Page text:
When pollinators land on a flower, they have a mission: They search for sweet nectar to eat and nutritious pollen particles to bring to their young.
But how do insects know where to find pollen? In theory, the process is easy: A flower flaunts chunks of tasty, aromatic powder in plain sight, allowing pollinators to know where to go immediately. But the reality is quite different. “The plant is not interested in giving an honest signal,” he said. Casper van der Kooibiologist who studies the evolution of flower color at the University of Groningen, the Netherlands.
For plants, pollen is all about reproduction. The goal of creating this powder is to transfer the gametes or reproductive cells from one flower to another flower to create a seed. Plants often need pollinators for that job, but it takes a lot of energy and nutrients to produce pollen. So if insects end up eating the pollen, or if the wrong pollinators get to it first, the energy the plant has invested is wasted, van der Kooi explained.
So for most plants, the pollen is hidden, making an insect’s mission more difficult to accomplish. But a plant can’t be too dishonest, van der Kooi said; Otherwise, the insects will find out about this deception and will stop visiting the plant. So instead of communicating directly, plants often use subtle signals to transmit information, he said. Natalie Hempel de Ibarraprofessor who researches the behavior, senses and cognition of social insects at the University of Exeter in the United Kingdom. get up following certain signs to decide which flowers to visit.
Visual signals are one of the main forms of communication between plants and pollinators. Flowers are colorful and insects have this innate affinity for colorful objects, Hempel de Ibarra said. Some flowers have so-called nectar guides, which are patterns, visible only in the ultraviolet spectrum, that illuminate the path to nectar and/or pollen that an insect can follow. Various studies have documented that these nectar guides, as well as the hue of the flowers themselves, can change color as pollen and nectar supplies decrease. lantana camaraa popular garden plant, it is An example of this type of signage, going from yellow to red.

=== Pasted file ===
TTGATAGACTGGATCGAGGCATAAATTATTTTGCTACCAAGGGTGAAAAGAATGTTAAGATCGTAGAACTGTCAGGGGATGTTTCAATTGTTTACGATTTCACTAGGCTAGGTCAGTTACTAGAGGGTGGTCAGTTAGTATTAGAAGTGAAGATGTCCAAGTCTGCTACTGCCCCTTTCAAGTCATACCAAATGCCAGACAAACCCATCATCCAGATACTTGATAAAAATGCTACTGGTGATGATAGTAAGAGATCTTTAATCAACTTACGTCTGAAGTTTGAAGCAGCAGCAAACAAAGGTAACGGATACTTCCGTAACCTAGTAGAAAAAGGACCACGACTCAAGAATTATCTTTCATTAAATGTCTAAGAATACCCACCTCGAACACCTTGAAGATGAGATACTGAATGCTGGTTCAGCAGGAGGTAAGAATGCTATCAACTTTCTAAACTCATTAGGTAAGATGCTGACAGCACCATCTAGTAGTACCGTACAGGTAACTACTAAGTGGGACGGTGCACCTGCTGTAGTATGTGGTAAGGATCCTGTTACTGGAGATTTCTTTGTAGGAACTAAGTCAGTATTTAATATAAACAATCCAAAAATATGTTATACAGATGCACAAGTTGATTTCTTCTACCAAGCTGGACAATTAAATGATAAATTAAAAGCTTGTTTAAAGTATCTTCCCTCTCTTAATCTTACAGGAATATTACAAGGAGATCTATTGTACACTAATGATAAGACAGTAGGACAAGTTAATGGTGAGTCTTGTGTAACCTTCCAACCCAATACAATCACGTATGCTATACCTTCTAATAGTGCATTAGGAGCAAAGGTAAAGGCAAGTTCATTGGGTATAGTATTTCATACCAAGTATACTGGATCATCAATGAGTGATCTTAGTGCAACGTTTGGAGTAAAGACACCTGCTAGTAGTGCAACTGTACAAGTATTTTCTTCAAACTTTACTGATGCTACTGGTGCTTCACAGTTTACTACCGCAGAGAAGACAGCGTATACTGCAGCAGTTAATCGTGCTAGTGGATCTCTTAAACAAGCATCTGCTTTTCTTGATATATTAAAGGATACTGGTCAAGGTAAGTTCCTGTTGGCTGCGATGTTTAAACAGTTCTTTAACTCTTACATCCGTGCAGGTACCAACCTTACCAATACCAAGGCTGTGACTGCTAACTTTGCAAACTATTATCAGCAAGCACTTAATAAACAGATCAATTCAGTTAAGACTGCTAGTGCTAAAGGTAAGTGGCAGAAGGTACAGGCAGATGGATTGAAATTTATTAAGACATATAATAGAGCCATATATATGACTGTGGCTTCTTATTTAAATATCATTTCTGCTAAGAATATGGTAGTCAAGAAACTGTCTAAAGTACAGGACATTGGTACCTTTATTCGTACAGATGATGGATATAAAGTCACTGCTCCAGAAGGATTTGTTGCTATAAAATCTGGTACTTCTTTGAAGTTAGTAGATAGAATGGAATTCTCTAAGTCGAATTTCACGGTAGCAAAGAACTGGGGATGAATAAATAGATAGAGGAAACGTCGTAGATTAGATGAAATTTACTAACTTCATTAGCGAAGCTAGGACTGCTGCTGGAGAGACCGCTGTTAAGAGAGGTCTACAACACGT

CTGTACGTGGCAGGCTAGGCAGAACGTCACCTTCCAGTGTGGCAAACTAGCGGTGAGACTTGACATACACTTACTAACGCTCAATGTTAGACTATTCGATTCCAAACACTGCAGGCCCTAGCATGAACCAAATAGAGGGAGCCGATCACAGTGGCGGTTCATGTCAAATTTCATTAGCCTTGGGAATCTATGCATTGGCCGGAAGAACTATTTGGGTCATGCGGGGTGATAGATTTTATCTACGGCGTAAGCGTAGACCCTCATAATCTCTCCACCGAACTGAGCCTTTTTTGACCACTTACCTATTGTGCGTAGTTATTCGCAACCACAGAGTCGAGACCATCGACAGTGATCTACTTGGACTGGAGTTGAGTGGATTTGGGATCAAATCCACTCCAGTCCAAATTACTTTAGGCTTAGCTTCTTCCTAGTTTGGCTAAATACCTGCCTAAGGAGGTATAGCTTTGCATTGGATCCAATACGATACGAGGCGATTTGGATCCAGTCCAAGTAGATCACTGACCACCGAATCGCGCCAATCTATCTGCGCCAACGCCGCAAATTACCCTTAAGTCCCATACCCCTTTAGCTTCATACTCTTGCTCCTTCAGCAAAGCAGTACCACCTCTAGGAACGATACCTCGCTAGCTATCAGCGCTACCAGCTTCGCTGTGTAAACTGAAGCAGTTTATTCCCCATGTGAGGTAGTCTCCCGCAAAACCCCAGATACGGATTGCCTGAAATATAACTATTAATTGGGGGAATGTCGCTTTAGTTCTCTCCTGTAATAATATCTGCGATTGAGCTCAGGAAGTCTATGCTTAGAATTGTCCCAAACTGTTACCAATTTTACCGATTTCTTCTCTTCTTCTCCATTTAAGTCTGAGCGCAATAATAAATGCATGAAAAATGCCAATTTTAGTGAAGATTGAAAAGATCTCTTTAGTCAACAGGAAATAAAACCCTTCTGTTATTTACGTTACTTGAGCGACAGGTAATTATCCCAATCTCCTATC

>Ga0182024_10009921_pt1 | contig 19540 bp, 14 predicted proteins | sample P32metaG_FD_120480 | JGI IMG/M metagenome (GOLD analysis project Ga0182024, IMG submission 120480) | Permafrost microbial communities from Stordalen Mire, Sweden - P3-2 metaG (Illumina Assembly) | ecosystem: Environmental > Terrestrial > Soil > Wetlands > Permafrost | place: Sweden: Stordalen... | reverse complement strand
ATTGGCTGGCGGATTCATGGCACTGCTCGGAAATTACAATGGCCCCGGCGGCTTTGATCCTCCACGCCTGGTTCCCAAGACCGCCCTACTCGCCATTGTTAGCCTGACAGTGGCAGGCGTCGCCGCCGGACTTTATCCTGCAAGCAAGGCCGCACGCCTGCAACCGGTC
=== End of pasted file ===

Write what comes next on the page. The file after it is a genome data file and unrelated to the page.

Smell can also indicate the amount of pollen. Flowers release all kinds of chemical compounds into the air and insects can pick up these so-called olfactory signals. Some plants can adjust the amounts of compounds they release as an additional signal. For example, blueberry flowers have evolved to emit fewer compounds after being pollinated, according to a 2011 study in the journal Annals of botany.
Pollinating insects can also detect other subtle signals. An interesting example is the electric field. Flowers have a weak electric field, Hempel de Ibarra said, and this field is affected by the shape of the flower. It can also be interrupted after an insect visits. Research has shown that bumblebees and some other insects You can detect this alteration using specialized hairs.
But ultimately, the way insects make their decisions to find pollen varies widely between species. Flowers can also develop highly specialized relationships with specific pollinators, thus influencing how insects make their decisions. Some flowers, like dandelions, have their pollen on display, which attracts a whole array of pollinators, Hempel de Ibarra said. But tomato flowers, which specifically rely on bees for buzz pollination, hide their pollen in special structures to attract this specific insect.
Additionally, different insects are attracted to specific colors, van der Kooi said. For example, flies tend to gravitate toward yellow, while bees prefer blue.
Decision making can even vary between individuals. Hempel de Ibarra, who studies bees, said individuals within a social colony can make different decisions in collecting pollen as they learn and experience the environment around them. “That makes it quite difficult for bees to decide what kind of pollen they should collect,” she said. “It’s such a complex relationship.”